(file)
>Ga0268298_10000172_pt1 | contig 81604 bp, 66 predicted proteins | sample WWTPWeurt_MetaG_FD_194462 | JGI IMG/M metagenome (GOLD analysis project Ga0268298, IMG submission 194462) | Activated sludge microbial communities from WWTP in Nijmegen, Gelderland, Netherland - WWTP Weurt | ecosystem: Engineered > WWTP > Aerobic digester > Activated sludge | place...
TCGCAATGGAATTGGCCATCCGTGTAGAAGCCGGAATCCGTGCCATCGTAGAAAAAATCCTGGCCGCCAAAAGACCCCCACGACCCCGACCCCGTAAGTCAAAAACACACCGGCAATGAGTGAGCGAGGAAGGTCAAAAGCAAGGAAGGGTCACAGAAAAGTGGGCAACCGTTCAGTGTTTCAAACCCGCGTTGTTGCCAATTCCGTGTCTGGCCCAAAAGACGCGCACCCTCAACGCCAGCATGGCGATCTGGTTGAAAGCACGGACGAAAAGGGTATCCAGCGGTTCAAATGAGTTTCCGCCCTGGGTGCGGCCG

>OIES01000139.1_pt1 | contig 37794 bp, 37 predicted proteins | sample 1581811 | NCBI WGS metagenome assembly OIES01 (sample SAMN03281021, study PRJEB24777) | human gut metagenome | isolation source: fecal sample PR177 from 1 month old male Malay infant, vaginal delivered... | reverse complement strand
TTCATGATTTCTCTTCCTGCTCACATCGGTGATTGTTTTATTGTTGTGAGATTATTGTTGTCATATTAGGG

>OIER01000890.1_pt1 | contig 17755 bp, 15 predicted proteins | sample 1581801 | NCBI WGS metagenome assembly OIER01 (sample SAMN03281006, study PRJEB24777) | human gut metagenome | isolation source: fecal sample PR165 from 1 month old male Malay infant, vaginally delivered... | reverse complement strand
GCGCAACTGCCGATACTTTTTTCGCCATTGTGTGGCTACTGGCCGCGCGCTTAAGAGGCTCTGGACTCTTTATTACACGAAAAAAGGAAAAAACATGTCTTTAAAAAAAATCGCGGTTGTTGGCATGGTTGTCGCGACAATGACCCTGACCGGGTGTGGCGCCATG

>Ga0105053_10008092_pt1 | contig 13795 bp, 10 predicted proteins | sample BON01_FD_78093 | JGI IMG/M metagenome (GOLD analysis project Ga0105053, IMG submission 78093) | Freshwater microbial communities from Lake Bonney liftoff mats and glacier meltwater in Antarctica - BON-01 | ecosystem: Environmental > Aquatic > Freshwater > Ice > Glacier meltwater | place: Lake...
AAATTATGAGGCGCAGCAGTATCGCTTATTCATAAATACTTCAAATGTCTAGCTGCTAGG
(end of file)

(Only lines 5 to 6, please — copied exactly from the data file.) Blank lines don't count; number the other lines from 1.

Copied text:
>OIER01000890.1_pt1 | contig 17755 bp, 15 predicted proteins | sample 1581801 | NCBI WGS metagenome assembly OIER01 (sample SAMN03281006, study PRJEB24777) | human gut metagenome | isolation source: fecal sample PR165 from 1 month old male Malay infant, vaginally delivered... | reverse complement strand
GCGCAACTGCCGATACTTTTTTCGCCATTGTGTGGCTACTGGCCGCGCGCTTAAGAGGCTCTGGACTCTTTATTACACGAAAAAAGGAAAAAACATGTCTTTAAAAAAAATCGCGGTTGTTGGCATGGTTGTCGCGACAATGACCCTGACCGGGTGTGGCGCCATG